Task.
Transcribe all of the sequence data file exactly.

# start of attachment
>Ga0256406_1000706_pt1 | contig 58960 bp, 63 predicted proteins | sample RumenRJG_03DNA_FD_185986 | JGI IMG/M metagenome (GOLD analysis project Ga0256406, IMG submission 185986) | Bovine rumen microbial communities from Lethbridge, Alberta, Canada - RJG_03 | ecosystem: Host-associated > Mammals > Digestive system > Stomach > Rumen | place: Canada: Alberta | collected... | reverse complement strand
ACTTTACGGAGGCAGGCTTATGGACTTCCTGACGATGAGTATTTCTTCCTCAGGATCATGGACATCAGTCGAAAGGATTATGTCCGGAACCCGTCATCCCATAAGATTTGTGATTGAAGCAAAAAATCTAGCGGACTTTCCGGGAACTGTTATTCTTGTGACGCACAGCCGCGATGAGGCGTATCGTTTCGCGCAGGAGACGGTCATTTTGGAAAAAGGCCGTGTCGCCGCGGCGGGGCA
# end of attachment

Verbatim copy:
>Ga0256406_1000706_pt1 | contig 58960 bp, 63 predicted proteins | sample RumenRJG_03DNA_FD_185986 | JGI IMG/M metagenome (GOLD analysis project Ga0256406, IMG submission 185986) | Bovine rumen microbial communities from Lethbridge, Alberta, Canada - RJG_03 | ecosystem: Host-associated > Mammals > Digestive system > Stomach > Rumen | place: Canada: Alberta | collected... | reverse complement strand
ACTTTACGGAGGCAGGCTTATGGACTTCCTGACGATGAGTATTTCTTCCTCAGGATCATGGACATCAGTCGAAAGGATTATGTCCGGAACCCGTCATCCCATAAGATTTGTGATTGAAGCAAAAAATCTAGCGGACTTTCCGGGAACTGTTATTCTTGTGACGCACAGCCGCGATGAGGCGTATCGTTTCGCGCAGGAGACGGTCATTTTGGAAAAAGGCCGTGTCGCCGCGGCGGGGCA